A Federal Judge has ordered Apple to create a security weakness in iOS so FBI agents can launch a brute force attack on the passcode from an iPhone used by one of last year's San Bernardino shooters. The FBI says their scheme would be a one-off thing, but Apple says it'll open a hole that greatly reduces the security and privacy protections built into our iOS devices, and he's right.
A Federal court says Apple has to make a hackable version of iOS for the FBI
Syed Rizwan Farook and Tashfeen Malik opened fire during a San Bernardino County Department of Public Health party on December 2, 2015, killing 14 people and injuring 22 more. They were tracked down later that day by FBI agents and killed in a shootout, who then recovered their iPhones.
The FBI asked Apple to give them access to the encrypted data on one of the iPhones, which isn't possible because the security system built into the device was designed so Apple can't do exactly what the FBI was asking. The FBI characterized Apple's response as declining to voluntarily provide access to the device and took their fight to Federal Court in a move to force the company to do the impossible.
What the FBI has asked for now, and the court agreed, is for Apple to put together a special version of iOS that bypasses the built-in data wipe feature users can enable (and presumably the domestic terrorists in this case did), and turn off the failed login attempt delay. That gives the FBI the ability to use a brute force attack to find the iPhone's passcode without risk of losing the data it contains.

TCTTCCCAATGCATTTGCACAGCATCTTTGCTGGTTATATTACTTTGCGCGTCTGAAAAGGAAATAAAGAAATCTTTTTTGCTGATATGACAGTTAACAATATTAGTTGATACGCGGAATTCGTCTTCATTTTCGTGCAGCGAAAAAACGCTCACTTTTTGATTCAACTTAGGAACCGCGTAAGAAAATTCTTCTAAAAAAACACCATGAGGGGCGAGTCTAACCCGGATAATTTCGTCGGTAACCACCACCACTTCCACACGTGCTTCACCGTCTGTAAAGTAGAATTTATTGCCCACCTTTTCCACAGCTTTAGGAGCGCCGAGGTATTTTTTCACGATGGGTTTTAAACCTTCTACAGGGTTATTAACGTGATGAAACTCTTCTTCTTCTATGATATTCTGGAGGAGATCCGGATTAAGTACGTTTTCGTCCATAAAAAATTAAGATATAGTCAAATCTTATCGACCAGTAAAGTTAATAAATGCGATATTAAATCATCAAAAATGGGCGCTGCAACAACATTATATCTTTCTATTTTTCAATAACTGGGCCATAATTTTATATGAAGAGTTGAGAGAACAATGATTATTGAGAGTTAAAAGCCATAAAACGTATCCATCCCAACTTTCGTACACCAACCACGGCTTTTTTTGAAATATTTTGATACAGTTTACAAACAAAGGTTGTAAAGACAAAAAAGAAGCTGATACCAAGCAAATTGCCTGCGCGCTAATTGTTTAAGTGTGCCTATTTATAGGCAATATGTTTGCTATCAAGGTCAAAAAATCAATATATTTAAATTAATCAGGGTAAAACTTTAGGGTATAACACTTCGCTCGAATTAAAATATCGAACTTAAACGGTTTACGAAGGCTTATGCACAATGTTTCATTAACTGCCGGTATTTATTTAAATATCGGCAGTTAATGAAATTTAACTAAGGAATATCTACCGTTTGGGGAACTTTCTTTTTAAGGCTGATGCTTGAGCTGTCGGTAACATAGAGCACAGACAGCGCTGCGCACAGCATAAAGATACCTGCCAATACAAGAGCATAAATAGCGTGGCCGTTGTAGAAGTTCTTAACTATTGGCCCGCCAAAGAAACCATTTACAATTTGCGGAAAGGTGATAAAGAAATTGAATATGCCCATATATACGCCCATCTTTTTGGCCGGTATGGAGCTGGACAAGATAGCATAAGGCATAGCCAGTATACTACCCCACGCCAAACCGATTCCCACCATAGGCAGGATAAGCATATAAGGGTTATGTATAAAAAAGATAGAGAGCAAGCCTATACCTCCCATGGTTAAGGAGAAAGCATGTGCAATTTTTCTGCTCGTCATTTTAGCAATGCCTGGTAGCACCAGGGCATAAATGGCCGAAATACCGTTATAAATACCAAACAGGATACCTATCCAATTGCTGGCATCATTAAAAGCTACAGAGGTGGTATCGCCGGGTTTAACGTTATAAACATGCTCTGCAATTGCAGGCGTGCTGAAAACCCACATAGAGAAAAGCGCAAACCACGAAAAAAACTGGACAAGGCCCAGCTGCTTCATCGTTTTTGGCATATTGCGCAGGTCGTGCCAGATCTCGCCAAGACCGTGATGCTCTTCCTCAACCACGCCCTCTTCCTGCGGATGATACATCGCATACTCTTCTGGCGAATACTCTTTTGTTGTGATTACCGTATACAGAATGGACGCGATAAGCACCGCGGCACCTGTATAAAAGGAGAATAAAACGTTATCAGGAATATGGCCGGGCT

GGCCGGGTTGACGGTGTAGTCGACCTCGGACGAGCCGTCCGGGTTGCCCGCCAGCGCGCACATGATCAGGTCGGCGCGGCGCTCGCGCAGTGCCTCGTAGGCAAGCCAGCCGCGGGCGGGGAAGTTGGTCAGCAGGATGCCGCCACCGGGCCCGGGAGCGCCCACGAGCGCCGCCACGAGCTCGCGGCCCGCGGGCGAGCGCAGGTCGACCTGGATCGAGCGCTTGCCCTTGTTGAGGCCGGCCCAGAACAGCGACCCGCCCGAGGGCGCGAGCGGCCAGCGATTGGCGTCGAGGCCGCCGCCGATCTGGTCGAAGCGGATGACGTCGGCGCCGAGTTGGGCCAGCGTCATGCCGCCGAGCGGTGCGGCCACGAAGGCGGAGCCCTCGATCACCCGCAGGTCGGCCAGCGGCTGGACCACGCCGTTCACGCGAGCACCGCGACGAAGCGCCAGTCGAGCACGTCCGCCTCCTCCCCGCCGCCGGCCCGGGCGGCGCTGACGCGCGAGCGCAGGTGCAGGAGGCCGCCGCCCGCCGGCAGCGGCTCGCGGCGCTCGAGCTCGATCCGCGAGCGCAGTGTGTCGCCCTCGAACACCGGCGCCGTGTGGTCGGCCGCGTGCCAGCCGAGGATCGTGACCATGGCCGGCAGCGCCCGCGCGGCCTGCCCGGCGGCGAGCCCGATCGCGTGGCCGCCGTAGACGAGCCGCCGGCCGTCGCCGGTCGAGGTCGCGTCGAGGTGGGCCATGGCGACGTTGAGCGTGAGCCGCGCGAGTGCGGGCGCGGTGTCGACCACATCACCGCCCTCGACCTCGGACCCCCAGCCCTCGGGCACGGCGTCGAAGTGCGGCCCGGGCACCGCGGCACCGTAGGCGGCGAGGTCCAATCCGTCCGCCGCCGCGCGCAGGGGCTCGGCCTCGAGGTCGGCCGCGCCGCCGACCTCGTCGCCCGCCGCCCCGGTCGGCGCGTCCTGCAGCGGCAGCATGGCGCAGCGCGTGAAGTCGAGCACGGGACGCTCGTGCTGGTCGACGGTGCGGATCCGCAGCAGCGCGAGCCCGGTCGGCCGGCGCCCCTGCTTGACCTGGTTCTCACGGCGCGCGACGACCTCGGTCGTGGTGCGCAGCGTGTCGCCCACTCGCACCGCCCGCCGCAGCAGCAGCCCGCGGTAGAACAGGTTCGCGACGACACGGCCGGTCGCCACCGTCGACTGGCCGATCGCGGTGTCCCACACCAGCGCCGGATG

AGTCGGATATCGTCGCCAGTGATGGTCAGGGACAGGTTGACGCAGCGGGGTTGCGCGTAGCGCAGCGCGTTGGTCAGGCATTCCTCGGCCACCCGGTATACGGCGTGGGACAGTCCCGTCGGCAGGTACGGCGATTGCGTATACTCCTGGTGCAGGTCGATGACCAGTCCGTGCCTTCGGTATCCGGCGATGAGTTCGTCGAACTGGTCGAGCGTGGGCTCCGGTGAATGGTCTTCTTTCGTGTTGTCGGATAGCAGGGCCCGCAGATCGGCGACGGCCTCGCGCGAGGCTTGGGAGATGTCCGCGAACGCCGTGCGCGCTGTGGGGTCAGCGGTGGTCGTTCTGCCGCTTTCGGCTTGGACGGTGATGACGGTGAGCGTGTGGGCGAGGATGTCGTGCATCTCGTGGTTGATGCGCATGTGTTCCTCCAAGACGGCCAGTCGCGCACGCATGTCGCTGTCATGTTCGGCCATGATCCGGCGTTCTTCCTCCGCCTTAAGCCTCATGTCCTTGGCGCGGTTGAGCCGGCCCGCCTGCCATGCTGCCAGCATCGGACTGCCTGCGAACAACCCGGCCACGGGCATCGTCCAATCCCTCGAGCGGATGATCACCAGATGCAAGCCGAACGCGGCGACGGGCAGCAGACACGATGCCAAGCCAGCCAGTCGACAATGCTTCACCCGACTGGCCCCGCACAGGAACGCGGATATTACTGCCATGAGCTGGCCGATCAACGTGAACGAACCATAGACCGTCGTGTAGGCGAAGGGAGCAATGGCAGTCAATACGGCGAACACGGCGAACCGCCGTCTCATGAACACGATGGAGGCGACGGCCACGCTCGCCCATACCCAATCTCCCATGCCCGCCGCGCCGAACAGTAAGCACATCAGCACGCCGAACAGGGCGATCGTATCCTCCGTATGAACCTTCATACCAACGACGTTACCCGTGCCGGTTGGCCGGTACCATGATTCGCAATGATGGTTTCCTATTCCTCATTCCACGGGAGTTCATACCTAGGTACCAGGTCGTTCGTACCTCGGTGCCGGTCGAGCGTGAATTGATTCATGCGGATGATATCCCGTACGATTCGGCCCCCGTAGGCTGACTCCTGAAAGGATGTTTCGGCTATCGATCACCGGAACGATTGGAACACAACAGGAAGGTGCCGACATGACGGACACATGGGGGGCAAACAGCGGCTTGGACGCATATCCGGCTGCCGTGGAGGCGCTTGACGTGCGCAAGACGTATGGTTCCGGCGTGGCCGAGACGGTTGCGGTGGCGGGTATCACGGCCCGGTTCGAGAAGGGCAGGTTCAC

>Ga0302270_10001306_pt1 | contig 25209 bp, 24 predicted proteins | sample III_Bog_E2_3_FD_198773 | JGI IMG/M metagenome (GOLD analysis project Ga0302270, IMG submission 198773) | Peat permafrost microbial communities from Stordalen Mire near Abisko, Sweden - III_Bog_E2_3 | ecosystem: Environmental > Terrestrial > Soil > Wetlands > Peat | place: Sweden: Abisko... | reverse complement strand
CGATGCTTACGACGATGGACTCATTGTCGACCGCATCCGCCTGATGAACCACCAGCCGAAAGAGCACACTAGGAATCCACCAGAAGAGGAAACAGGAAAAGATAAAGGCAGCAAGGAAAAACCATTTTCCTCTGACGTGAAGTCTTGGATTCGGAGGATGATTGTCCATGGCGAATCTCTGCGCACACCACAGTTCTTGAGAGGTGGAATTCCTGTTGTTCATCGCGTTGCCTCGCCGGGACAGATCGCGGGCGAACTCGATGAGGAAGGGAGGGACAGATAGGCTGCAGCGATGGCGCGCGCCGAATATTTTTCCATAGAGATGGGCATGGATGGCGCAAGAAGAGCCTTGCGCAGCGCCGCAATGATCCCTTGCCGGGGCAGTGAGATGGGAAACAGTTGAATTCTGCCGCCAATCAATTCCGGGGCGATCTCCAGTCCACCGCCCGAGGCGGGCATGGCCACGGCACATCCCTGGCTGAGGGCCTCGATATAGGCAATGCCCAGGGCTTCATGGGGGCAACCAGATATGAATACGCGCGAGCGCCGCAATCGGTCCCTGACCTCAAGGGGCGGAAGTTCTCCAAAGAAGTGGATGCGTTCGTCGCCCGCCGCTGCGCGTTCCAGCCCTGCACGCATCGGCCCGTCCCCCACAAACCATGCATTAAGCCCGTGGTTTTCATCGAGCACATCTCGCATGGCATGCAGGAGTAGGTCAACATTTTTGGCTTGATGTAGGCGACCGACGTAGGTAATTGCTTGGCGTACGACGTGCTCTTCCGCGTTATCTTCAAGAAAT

The way the FBI plans to accomplish this was detailed in the court order:
Apple's reasonable technical assistance may include, but is not limited to: providing the FBI with a signed iPhone Software file, recovery bundle, or other Software Image File ("SIF") that can be loaded onto the SUBJECT DEVICE. The SIF will load and run from Random Access Memory and will not modify the iOS on the actual phone, the user data partition or system partition on the device's flash memory. The SIF will be coded by Apple with a unique identifier of the phone so that the SIF would only load and execute on the SUBJECT DEVICE. The SIF will be loaded via Device Firmware Upgrade ("DFU") mode, recovery mode, or other applicable mode available to the FBI.
The FBI's assertion that they want Apple to introduce a security hole in just one iPhone sounds nice, but the reality is once the security-weakened version of iOS is created, the door is open for serious abuse. It also opens a door where other governments could demand Apple unlock iPhones for them, or had over the FBI-mandated iOS for their own use.
Next up: Apple fights back